Friday, March 18, 2016

So many roads to recovery

Yesterday I underwent surgery to reverse the tram-flap breast reconstruction which has caused me so much pain since I had it done in January 2015.  It was ambulatory surgery lasting only two hours, but since I have diminished lung compacity, and experienced acute respiratory failure after the original reconstruction, I worried terribly that I'd wake up intubated again, and have to be admitted.  To my great relief, everything went well, and I woke with no tube, and was able to be discharged a couple of hours later.  Yay!
My sister, of course, accompanied me, waited for me, and then took me to dinner before going home.  She is a great source of strength for me, and I am so thankful.
Had I just had my double mastectomy back in October 2013, I would have have been left basically flat-chested and scarred.  As it is, I had the reconstruction AND basically the deconstruction, leaving me quite a bit more impacted.  It is only the day after the operation, so I'm hoping it will improve some once I've healed a bit, but for the most part I think I will remain fairly deformed.  Quite dented in some places, protruding in others.  Ugh.
I am in qutie a bit of new pain from being cut open again.  Extremely sore and tight.  To be expected for a while, I guess.  It will take a while before I can adequately assess the overall pain experience.
Its been a long hard road since I was first diagnosed with breast cancer two and a half years ago.  I hope this is the last of my operations, and that the pain will dissapate or at least be tolerable.  That is my primary focus.
The range of motion in my arms has lessened even more with this procedure.  After some recovery time, when I am able to do light exercising of my limbs, this may improve.
I've had good moral and emotional support from my friends and family, and am very lucky in that respect.
The visual deformity will take some time to overcome, emotionally, mentally, and even spiritually.  It is, though, secondary, to the aspect of pain which has been the most debilitating during this past year or so.  I just have to be gentle to myself, and try to accept, with grace, what has transpired.
Of course I have drains in place again... two of them, and am really hoping they can be removed after a couple of weeks, and not have to remain for the six to eight weeks I had them after the first two operations. They are just an annoyance, and pretty disgusting to have to deal with.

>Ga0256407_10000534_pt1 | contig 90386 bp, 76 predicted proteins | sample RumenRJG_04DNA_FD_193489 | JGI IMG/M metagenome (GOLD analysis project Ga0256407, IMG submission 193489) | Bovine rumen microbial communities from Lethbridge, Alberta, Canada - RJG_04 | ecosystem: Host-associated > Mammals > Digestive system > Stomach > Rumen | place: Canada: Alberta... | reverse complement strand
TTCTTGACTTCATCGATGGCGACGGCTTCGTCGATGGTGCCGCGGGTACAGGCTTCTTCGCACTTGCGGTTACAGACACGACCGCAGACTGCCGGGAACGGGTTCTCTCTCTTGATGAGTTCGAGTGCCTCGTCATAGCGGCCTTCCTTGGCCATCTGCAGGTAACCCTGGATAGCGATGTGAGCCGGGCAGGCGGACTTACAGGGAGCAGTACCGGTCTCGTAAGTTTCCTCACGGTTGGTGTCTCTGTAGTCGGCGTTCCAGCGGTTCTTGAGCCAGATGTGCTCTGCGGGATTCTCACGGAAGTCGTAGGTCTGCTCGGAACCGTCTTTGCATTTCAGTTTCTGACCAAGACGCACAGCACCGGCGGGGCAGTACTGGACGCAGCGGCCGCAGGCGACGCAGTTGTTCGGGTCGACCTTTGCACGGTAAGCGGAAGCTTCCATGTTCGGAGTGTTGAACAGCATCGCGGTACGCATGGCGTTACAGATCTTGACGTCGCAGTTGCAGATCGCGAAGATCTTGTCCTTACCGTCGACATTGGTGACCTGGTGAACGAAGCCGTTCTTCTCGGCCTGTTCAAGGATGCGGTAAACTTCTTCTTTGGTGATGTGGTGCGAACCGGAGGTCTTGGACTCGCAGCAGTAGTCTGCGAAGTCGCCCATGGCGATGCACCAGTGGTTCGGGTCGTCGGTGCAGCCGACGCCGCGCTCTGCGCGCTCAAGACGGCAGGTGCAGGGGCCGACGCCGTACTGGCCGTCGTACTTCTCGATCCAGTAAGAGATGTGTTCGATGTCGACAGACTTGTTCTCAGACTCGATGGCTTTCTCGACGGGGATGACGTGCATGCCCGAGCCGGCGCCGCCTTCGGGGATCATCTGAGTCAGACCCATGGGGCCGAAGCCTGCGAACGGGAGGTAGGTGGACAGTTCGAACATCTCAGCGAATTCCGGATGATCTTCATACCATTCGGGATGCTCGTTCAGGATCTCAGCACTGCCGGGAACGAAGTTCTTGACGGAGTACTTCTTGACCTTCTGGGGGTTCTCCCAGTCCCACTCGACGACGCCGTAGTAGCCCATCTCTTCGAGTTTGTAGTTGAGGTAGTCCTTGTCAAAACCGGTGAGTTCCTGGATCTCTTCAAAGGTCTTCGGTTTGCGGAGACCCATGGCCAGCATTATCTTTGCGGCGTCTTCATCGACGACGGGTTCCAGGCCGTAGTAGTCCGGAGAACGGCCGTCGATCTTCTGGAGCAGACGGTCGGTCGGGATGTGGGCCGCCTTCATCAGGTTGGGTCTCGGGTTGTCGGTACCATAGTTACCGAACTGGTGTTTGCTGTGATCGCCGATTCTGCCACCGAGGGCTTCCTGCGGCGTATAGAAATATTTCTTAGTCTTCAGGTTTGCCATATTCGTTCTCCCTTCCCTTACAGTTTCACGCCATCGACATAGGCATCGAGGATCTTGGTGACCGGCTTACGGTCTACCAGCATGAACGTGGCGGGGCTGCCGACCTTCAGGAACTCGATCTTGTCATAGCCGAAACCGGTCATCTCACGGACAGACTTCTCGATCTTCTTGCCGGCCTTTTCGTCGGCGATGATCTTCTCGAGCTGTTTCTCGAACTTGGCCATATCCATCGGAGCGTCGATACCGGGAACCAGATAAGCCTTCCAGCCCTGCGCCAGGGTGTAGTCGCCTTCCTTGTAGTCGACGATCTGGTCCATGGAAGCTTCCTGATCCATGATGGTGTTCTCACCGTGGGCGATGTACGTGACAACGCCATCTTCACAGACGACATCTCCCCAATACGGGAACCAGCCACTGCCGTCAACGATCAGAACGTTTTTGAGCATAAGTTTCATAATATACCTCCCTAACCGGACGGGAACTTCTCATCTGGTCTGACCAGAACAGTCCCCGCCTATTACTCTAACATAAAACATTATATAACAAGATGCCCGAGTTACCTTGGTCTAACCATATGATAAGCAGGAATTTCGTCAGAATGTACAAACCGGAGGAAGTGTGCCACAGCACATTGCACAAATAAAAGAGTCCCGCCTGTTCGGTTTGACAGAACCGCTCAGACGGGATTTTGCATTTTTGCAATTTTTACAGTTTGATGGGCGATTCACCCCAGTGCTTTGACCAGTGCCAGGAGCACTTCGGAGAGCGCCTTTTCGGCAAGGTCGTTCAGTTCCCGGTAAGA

Having lost my mom, just shortly after the reconstruction last year, has been one of the hardest things to deal with.  There is something inside of me that just so needs to share with her what I have been going through.  Of course I do "talk" to her, and trust that her and my dad are watching over me.
On another note, Spring arrives shortly, and with it we are expecting another snow storm here in New York City. Predictions are ranging from a possible  eight inches, though some readings say it may just move out to sea.  Personally, I'm hoping for the snow, as I'm not exactly ready to say good-bye to winter just yet. I'm really not that impacted by it, since I'm mostly staying home anyway.  I kind of like the cozy quiet feel of being snowed in for a little while.
So, I am on the road to recovery yet again.  Going to try my best to regain some normality to my life once and for all.


  1. I am happy to read that the surgery went well and you are now on the road to recovery. It has been far too long a road for you. I know the "deformity" issue will be a hurdle and I remember well my "tyrannosaurus rex" limited range of motion arms. But hands together and fingers crossed that the surgery at least solves the pain so you can begin the healing process.

  2. barbara, i'm very glad to hear this correction is behind you (an ironic statement, not intended!)

    I feel confident your pain will be less and you will be active again. I'm so glad you have support. keep your camera nearby; spring will be waiting for you.

    your pal kj

  3. My 17th surgery was the last time I will ever allow some damn doctor inside of me. That said, your scars, lumps, divots and the rest are only ugly to you if you perceive of them as such. Personally if they gave you a days more life than not they are a wonder to have. Getting over the pain of surgery to discover its effectiveness is always a waiting game that is never fun, smoke some weed or eat some (even better).

    I wish you well and may this last surgery put your problems in the rear view mirror forever to the end of your days.


Thank you for reading my blog, and spending some time with me... I am truly honored.